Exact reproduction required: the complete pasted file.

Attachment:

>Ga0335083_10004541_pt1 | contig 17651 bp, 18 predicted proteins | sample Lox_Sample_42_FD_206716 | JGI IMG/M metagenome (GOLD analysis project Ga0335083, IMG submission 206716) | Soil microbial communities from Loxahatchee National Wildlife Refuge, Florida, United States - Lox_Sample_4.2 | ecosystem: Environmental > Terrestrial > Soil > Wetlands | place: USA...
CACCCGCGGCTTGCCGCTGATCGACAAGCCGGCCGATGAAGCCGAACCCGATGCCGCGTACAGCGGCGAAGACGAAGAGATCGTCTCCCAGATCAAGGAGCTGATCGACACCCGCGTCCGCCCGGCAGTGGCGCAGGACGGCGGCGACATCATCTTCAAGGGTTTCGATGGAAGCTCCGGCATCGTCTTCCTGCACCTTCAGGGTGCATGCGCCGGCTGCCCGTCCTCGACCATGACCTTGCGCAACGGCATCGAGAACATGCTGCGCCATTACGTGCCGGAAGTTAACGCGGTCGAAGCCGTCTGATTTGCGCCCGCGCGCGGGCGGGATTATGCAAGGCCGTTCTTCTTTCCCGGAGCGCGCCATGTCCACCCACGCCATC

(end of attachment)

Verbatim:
>Ga0335083_10004541_pt1 | contig 17651 bp, 18 predicted proteins | sample Lox_Sample_42_FD_206716 | JGI IMG/M metagenome (GOLD analysis project Ga0335083, IMG submission 206716) | Soil microbial communities from Loxahatchee National Wildlife Refuge, Florida, United States - Lox_Sample_4.2 | ecosystem: Environmental > Terrestrial > Soil > Wetlands | place: USA...
CACCCGCGGCTTGCCGCTGATCGACAAGCCGGCCGATGAAGCCGAACCCGATGCCGCGTACAGCGGCGAAGACGAAGAGATCGTCTCCCAGATCAAGGAGCTGATCGACACCCGCGTCCGCCCGGCAGTGGCGCAGGACGGCGGCGACATCATCTTCAAGGGTTTCGATGGAAGCTCCGGCATCGTCTTCCTGCACCTTCAGGGTGCATGCGCCGGCTGCCCGTCCTCGACCATGACCTTGCGCAACGGCATCGAGAACATGCTGCGCCATTACGTGCCGGAAGTTAACGCGGTCGAAGCCGTCTGATTTGCGCCCGCGCGCGGGCGGGATTATGCAAGGCCGTTCTTCTTTCCCGGAGCGCGCCATGTCCACCCACGCCATC